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 Invitation to an International Conference 

Re-Learning to be Human for Global Times:

Religious Pluralism: An Hermeneutical Understanding for the 21st Century

December 22-23, 2016                                                                                          Chennai, India




University of Madras

Chennai Philosophical Forum




In this new millennium where science and technology play a major role, it is natural to ask about the status of religions. "What is the religious phenomenon of our time, not only as it is manifested at the present, but as unfolding into the future?" is the question which we must address ourselves. To answer this question, we must extend our view not only to a particular religion but also to all religions in general. Religious phenomenon can no longer be viewed within one religious tradition, within one geographical region, even within one continent, or within one hemisphere. It must be viewed globally, for the religious phenomenon of our time is a global phenomenon. The religions of the world can no longer live in isolation, nor can they rightly live in tension or hostility. The organic interaction of the human race is becoming so extensive that the religions of the world must seek new ways of mutual understanding and interrelation. Religions explain that there is a need for the spirit of tolerance, catholicity of outlook, respect for each other's faith and willingness to abide by rules of self-discipline. This has to be both at individual as well as group level.  It should be understood that different religious communities are all part of one nation is not its strength and glory, and should not, in any way, detract from national unity. It would be a tragedy if for lack of tolerance and deviance from the essential of strength and glory into a bane of weakness.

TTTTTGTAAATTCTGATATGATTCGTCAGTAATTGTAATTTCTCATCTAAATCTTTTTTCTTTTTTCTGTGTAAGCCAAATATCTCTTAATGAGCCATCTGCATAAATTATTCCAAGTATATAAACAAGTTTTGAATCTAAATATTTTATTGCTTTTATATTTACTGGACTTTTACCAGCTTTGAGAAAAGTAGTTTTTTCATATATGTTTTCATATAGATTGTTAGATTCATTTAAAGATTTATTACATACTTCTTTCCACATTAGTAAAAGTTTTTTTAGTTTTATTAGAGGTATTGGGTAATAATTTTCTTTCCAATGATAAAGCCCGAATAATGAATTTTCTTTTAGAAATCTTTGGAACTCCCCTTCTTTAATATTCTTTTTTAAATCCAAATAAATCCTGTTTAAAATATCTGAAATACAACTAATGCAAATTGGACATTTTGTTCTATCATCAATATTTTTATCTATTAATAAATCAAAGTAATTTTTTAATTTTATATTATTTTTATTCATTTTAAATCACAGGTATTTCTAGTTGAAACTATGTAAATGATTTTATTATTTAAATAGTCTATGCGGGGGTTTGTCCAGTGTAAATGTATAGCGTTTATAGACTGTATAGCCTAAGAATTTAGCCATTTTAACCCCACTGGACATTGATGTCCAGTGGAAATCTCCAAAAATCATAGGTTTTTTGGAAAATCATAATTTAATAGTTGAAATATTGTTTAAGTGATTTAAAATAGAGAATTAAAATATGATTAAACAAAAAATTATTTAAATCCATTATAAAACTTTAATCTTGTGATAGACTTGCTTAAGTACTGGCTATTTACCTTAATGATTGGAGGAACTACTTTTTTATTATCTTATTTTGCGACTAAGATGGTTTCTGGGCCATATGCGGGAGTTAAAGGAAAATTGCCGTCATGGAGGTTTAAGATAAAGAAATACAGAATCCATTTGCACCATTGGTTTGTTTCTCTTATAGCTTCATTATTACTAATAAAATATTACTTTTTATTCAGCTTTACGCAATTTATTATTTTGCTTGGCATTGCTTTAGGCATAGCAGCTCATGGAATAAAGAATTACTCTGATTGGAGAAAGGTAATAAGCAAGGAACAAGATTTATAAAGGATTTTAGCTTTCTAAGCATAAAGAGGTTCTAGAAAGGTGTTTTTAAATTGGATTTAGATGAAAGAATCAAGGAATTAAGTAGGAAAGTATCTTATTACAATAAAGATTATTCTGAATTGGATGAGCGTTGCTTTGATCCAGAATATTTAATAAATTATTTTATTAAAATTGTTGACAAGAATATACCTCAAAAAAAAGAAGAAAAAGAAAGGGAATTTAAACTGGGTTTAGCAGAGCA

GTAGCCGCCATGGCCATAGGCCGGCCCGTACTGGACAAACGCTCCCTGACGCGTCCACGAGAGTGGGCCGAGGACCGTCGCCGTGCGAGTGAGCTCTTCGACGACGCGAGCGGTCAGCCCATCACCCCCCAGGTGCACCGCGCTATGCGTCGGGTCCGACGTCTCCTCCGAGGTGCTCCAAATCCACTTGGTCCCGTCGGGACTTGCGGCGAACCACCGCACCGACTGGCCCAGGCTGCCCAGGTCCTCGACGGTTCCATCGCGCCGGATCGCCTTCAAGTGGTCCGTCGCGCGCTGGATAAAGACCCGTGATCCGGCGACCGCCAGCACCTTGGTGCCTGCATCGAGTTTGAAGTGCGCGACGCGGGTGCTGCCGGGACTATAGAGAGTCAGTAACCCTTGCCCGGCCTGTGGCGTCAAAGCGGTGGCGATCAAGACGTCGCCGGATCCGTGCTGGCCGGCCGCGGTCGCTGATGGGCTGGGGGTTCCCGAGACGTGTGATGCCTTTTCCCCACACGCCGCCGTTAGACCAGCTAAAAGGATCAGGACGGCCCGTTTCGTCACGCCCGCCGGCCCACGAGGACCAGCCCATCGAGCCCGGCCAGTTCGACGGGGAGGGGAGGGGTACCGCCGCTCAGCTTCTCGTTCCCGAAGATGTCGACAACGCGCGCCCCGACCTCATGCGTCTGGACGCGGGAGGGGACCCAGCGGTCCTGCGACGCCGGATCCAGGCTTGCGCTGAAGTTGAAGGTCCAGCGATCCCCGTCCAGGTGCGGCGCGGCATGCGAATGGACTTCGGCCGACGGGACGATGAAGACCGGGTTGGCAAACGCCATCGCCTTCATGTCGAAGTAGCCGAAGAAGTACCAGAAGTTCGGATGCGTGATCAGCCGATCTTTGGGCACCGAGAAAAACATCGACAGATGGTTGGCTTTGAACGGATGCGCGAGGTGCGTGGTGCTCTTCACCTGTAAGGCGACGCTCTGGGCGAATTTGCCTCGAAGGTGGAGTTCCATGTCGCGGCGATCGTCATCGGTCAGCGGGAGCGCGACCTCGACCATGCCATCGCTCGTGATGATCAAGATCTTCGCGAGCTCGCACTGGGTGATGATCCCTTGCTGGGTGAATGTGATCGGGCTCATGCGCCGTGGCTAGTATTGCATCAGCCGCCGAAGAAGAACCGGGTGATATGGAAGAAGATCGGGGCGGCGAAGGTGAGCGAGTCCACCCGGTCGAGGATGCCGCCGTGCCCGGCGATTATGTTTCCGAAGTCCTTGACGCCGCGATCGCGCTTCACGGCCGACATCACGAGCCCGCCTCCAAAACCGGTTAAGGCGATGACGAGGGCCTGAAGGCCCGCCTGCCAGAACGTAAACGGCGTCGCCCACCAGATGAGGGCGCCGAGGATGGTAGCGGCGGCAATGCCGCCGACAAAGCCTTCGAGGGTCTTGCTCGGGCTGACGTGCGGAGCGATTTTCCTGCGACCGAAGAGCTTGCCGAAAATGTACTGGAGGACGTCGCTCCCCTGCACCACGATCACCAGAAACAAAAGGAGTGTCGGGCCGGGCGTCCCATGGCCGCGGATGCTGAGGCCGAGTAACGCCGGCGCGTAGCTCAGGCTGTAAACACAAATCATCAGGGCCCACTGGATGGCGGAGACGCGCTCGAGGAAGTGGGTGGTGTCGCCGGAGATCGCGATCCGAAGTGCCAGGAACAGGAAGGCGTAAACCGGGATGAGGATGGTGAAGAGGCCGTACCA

In the Encyclical Letter, Pope John Paul II explains the need for the interrelationship between faith and reason. He says that faith and reason are like two wings on which the human spirit rises to the contemplation of truth. According to him, through faith and reason, men understand the meaning of life. If the inner meaning of life is not understood by man, then life is not worth living. That is the reason why philosophers of both East and West were interested in the question of "Who am I?" This is nothing but search for truth. Man has a purpose in life. It is a fact that in man there is always a conflict between what is and what ought to be. This is the conflict between the lower ends and the higher end. This double nature results in an internal conflict between the flesh and the spirit, or the lower and the higher selves.  The revelation of God's wisdom, which is based on faith, cannot be tested by abstract reason.